When many of us think of divorce, we think of the big cinematic fights, thick manilla envelopes tossed on countertops, and utter chaos. But the reality is that divorce probably won’t look like that for many people. In fact, many couples looking to separate may not even know how to get a divorce in Tennessee. Luckily, MHPS has all the details for your divorce needs.
Filing a Complaint – Divorce in Tennessee
The first step to getting a divorce in Tennessee is to file a complaint. The person who files the complaint, or petition for divorce, first is called the plaintiff. In addition to the complaint, the state also requires that a certificate of divorce also be filed.
Upon filing both required petitions, the Clerk of Court will issue a summons. The divorce formally begins when the other spouse has been served the summons and the complaint.
- Residents of Davidson, Williamson, and Shelby counties, a sheriff’s deputy or a private process server will serve the Complaint and Summons on the other spouse.
- Divorce papers can also be served via mail. The individual being served will receive a Waiver of service of Process, which acknowledges that they have received the divorce suit.
There are certain criteria that must be met for a divorce to be granted. This can include place of residence for the last six months, if you are expecting a child together, etc.
Answer and Counter-Complaint
Once the other individual has been served the divorce complaint, the next step in the process is the answer and counter-complaint.
In this step of the process, most recipients of the original complaint about divorce will answer and file a countersuit, known as the counter-complaint. This does the same thing as the original complaint, but against the original plaintiff.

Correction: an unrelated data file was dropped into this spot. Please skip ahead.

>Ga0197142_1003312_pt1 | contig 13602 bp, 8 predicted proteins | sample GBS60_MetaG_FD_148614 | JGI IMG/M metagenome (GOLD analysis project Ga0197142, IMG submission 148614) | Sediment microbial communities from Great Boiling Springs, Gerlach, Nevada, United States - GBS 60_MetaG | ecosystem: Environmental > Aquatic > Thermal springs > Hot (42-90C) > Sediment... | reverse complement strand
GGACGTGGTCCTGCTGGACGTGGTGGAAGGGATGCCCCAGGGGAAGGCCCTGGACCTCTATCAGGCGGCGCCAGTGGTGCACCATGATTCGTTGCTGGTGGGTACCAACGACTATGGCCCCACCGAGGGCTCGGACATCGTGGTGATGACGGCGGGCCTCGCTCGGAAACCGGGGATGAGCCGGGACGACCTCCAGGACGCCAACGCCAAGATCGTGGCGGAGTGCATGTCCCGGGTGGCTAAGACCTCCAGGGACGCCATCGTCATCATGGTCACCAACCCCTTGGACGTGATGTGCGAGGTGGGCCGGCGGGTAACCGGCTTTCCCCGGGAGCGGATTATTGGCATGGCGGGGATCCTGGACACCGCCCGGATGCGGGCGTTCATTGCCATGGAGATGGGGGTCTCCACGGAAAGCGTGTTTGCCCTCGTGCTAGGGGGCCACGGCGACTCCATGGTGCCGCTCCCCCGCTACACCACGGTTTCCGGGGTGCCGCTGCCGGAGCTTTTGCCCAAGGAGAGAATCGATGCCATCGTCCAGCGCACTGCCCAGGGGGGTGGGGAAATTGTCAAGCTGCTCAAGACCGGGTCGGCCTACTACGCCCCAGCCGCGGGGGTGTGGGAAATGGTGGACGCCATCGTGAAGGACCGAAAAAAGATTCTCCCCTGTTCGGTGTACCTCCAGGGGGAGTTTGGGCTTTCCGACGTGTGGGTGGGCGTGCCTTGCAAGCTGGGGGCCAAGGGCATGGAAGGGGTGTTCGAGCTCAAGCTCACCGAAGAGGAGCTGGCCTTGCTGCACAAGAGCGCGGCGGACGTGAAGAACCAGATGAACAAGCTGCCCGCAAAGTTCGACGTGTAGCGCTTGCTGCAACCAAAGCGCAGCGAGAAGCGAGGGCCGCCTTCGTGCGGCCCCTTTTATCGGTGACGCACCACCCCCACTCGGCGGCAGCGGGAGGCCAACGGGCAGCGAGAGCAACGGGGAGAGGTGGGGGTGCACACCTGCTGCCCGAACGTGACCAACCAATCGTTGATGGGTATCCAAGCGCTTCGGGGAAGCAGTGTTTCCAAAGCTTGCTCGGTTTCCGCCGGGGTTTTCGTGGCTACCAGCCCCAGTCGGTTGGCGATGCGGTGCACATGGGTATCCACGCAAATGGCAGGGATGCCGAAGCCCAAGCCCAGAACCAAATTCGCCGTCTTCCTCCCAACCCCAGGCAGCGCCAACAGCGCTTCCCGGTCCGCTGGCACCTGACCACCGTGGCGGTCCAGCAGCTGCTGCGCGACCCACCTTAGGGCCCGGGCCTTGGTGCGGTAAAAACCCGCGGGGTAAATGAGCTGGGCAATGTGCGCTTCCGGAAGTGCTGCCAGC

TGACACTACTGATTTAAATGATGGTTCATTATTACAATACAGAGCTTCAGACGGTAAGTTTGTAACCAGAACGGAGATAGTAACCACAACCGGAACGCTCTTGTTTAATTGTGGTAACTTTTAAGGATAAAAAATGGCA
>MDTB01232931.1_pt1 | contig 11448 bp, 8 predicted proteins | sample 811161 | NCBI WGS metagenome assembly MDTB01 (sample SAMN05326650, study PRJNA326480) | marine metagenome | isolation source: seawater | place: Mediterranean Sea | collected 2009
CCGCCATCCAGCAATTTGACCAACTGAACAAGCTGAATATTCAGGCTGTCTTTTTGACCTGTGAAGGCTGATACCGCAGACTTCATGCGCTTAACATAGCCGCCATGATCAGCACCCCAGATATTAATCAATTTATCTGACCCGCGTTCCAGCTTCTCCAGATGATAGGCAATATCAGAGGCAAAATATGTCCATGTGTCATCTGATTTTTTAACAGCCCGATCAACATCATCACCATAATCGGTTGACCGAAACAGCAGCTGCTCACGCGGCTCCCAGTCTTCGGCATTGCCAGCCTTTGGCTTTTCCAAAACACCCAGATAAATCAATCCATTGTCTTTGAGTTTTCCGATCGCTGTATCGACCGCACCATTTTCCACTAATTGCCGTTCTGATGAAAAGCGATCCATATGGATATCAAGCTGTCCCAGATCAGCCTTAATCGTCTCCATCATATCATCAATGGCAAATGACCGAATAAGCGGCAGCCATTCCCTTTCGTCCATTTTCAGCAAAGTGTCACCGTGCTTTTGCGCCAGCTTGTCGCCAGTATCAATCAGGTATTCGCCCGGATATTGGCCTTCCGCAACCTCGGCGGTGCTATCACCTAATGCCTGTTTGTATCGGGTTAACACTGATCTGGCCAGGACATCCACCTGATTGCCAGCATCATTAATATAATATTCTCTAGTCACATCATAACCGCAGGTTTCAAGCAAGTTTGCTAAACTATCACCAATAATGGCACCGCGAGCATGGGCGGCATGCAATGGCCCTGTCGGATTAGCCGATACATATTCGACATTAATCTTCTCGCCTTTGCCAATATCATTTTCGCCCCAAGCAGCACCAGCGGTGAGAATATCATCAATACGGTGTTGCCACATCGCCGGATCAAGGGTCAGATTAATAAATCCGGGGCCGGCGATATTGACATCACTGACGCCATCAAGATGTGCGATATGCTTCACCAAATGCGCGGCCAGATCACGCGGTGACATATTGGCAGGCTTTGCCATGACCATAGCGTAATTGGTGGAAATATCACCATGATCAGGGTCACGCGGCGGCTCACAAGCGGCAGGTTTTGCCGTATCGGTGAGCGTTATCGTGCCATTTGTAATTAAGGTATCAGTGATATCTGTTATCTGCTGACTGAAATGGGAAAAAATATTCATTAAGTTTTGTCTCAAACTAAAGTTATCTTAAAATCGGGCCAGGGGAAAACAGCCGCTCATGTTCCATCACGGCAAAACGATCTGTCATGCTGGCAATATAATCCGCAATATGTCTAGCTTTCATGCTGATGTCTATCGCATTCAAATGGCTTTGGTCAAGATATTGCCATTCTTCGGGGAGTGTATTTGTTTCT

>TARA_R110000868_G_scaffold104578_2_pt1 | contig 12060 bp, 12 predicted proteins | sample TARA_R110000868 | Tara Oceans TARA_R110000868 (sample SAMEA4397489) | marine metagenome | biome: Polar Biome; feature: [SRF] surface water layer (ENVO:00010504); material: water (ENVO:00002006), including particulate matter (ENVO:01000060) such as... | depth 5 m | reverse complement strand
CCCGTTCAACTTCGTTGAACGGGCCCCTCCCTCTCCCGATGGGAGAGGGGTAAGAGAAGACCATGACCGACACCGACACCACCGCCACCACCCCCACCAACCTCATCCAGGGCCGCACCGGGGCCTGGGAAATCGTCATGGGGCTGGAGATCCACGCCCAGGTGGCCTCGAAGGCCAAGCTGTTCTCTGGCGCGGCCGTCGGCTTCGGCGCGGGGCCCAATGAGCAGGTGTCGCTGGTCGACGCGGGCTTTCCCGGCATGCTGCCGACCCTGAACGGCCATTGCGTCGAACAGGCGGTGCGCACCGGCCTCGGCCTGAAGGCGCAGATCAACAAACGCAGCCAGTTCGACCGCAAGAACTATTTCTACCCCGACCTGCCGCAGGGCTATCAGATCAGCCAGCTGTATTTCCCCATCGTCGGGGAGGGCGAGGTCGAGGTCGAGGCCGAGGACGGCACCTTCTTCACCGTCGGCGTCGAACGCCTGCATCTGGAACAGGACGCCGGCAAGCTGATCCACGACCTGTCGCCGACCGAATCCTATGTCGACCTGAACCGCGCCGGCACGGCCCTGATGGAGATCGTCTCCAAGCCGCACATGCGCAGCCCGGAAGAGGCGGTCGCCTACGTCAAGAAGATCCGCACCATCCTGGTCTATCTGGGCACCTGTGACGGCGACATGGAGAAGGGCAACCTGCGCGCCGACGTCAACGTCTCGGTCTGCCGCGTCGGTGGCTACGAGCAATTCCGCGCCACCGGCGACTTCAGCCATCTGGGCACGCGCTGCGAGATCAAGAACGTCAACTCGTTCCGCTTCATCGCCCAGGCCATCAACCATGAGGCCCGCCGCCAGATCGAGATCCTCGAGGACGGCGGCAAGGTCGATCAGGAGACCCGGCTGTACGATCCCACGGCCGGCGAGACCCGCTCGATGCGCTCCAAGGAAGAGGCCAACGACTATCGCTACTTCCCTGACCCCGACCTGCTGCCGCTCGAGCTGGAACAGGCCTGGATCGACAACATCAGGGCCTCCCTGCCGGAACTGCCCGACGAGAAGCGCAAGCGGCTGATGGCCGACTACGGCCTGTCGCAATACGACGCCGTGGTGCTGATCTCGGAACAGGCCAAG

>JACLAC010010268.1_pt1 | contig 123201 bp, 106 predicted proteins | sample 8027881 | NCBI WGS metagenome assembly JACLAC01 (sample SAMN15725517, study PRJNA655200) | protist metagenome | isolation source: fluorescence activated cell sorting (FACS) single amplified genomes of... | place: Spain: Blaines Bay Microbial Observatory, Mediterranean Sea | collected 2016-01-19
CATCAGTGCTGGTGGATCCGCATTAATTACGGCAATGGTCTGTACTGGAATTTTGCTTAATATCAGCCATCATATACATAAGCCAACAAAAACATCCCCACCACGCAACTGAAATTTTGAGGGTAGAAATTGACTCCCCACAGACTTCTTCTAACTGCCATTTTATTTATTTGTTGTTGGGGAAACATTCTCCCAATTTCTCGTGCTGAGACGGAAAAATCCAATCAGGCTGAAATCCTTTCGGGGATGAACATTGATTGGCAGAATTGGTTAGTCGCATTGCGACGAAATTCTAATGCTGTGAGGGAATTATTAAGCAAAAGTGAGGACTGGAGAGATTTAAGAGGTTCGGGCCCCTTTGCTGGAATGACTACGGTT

In most cases, the counter-complaint will deny any allegations made in the original complaint and request the complaint be dismissed. It will also request similar action as was requested by the plaintiff.
Many divorce complaints request no-fault grounds. However, there are other forms of divorce in Tennessee. They include:
- Agreed divorce
- No-fault divorce
- Divorce based on fault-grounds
In an agreed divorce, both individuals agree to the following and qualify for a simplified version of divorce:
- Both have lived in Tennessee for at least six months
- They have no shared children who are under 18, disabled, or still in high school
- They are not expecting a child
- Both want to end the marriage
- The couples do not co-own buildings, land, a business, or retirement benefits
- Both agree on alimony and how property will be divided
- Both agree to sign the Divorce Agreement
In a no-fault divorce, there is nothing to prove, just that the couple is no longer compatible.
In a fault-divorce, the process can become quite complicated because there needs to be proof that misconduct occurred which caused the couple to break up.
In most Tennessee divorces, the couple will allege no-fault grounds. Depending on the type of divorce being contested will determine the next course of action which in many cases is a settlement. However, in fault-divorces, the divorce will most likely go to trial.
If the couple decides to not go into a settlement right away, the next phase is discovery. This process begins with filing Interrogatories, which are questions that must be answered under oath. In addition, a request for production of documents will also be required.
Other forms of discovery include depositions, subpoenas, and Requests for Admissions. Depending on how the parties respond determines how quickly the discovery process will go, and how much it will cost the couple. This is dependent on the side of the marital estate in most cases.
Final Divorce Hearing
Once forms have been filed, documents approved and any mediation has occurred, you can file for your final divorce hearing. This is common in no-fault divorces where the couple has likely agreed to terms without legal action and their respective attorneys have walked them through the terms of the divorce.
At the final hearing, a judge will review all forms, ask any questions that may arise, and approve the divorce. While only the plaintiff must attend the hearing, it is best both individuals attend so the process can occur without issue and any flaws in documentation can be handled.
Once the hearing is over, any appeal may be made within 30 days.